Sample analysis of solar wind conditions at Comet 67P/C-G
Heliospheric density and velocity ecliptic cuts to 4.0 AU from a tomographic analysis using STELab, Japan IPS data on 2014/07/04. Earth, earth’s orbit, the STEREO A and B spacecraft, and an ecliptic projected location of Comet 67P/C-C and a segment of its orbit are depicted. Density has had an r-2 density fall-off (normalized to 1 AU) removed in order to depict structures near and far from the Sun with equal significance.
Sample analysis of solar wind conditions at Earth
Heliospheric density and velocity in-situ values at Earth for a 19-day time interval from a tomographic analysis using STELab, Japan IPS data on 2014/07/04. These analyses are compared with in-situ measurements obtained from the ACE spacecraft. The level of the signal at Earth is matched to the tomographic values determined from the IPS tomography prior to the time the data are obtained (vertical dashed line).
Sample analysis of solar wind conditions at Rosetta
Heliospheric density and velocity in-situ values at Comet 67P/C-G for a 19-day time interval from the tomographic analysis obtained on 2014/07/04. The IPS tomography analysis was produced at the time of the vertical dashed line when the comet was at ~3.7 AU, and projected to its location throughout the time interval.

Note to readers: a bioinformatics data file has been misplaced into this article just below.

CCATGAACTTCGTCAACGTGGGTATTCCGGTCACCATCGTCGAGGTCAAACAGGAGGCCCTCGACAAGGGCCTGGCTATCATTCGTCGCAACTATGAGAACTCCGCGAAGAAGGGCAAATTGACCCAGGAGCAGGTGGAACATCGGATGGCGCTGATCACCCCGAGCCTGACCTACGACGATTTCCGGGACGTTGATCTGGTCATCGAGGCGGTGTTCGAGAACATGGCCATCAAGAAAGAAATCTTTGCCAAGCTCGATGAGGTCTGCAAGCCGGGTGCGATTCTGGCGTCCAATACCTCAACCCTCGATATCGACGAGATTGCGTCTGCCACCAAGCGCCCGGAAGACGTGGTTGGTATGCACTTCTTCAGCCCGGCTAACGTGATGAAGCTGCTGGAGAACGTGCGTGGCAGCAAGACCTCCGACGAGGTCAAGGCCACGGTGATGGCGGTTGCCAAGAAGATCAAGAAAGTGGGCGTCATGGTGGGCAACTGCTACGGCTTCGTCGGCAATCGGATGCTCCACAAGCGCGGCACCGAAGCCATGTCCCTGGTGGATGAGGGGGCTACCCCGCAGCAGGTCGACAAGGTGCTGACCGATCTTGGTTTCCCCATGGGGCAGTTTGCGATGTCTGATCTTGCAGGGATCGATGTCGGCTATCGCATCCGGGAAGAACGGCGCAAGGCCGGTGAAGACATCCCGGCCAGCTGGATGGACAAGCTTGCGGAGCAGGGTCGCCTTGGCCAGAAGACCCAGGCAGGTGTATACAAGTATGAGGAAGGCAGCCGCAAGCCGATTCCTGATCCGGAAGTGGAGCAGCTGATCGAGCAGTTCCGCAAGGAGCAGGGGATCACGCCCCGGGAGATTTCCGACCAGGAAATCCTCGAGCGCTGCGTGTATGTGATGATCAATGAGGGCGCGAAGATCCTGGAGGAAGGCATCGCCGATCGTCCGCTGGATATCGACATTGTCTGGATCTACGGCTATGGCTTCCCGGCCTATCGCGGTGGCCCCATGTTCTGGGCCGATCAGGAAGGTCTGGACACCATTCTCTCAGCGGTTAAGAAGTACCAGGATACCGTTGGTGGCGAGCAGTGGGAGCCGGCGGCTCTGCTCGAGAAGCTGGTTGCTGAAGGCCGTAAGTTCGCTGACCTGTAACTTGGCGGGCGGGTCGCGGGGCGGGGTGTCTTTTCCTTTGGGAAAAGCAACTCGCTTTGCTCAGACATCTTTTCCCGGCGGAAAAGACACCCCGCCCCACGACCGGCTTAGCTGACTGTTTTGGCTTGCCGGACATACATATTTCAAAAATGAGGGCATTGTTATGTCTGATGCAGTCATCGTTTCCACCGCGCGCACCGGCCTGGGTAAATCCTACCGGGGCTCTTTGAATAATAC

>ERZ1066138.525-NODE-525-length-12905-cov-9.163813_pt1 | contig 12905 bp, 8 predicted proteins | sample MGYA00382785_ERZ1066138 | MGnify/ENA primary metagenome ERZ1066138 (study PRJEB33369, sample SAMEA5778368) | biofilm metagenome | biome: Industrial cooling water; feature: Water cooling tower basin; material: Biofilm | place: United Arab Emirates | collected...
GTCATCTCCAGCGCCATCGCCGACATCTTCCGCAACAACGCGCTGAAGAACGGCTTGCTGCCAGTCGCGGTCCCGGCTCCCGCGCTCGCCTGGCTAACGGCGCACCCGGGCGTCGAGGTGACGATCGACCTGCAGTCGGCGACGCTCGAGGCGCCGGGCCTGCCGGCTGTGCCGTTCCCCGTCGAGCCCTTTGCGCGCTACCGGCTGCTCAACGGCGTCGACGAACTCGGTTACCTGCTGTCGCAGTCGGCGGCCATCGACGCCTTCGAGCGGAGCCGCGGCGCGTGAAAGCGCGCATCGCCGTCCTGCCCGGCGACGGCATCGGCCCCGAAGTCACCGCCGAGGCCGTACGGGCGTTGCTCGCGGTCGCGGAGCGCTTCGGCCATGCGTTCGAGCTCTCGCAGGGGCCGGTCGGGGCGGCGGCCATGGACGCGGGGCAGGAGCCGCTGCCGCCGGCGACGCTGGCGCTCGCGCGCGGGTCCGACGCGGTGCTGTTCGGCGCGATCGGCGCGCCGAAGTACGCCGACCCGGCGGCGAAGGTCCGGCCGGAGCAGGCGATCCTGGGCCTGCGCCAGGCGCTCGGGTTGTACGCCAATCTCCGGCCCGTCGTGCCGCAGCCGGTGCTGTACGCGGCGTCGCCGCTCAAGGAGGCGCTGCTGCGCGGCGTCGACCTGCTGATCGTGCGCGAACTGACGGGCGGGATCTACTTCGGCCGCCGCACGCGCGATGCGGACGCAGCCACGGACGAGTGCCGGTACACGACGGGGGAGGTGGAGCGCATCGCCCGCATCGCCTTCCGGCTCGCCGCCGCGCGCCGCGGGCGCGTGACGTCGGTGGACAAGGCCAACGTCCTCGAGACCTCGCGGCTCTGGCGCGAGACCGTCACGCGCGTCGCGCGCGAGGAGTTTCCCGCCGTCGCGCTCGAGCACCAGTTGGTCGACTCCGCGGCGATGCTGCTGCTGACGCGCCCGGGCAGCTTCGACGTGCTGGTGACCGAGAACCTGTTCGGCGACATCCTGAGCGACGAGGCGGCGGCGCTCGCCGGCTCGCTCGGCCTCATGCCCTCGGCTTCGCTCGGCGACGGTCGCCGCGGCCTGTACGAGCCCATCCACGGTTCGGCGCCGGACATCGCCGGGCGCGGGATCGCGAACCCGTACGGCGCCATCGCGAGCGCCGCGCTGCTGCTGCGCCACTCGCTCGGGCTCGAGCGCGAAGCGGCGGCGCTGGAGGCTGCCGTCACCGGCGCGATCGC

About the researcher
Dr. Bernard Jackson has participated in numerous activities involving the solar corona, the heliosphere and the transient phenomena within it. He began his career in Solar Physics as a Skylab coronagraph postdoctoral fellow at the High Altitude Observatory in Boulder, Colorado in the 1970s. As a Research Physicist at UCSD since the late 1970's, he has worked in the fields of radio physics, interplanetary scintillation (IPS) and plasma physics.
He helped develop the UCSD IPS telescope array near Fallbrook, California, following the destruction by fire of similar instrumentation in 1983 near Carlsbad, California. Dr. Jackson is a LASCO C3 CoI, and he and staff at UCSD designed, developed and tested components for the Solar Mass Ejection Imager (SMEI) that was jointly funded by NASA and the Air Force. SMEI, a predecessor to the heliospheric imagers on board the STEREO spacecraft, was launched January 6, 2003 on the Air Force Space Test Program Coriolis Mission spacecraft and closed on 28 September 2011. Dr. Jackson developed a tomographic analysis program to allow accurate analysis of remotely-sensed heliospheric data and to archive the current interplanetary scintillation data sets as well as those from SMEI. Dr. Jackson has helped make this data set available to the community for use in heliospheric remote sensing analysis, and also for use by the public at the NASA-Goddard Community Coordinated Modeling Center (CCMC). Dr. Jackson has published over 150 journal articles and review papers on these subjects.
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ESA Space Situational Awareness Preparatory Program
Programs funded by the EU in the area of Space Situational Awareness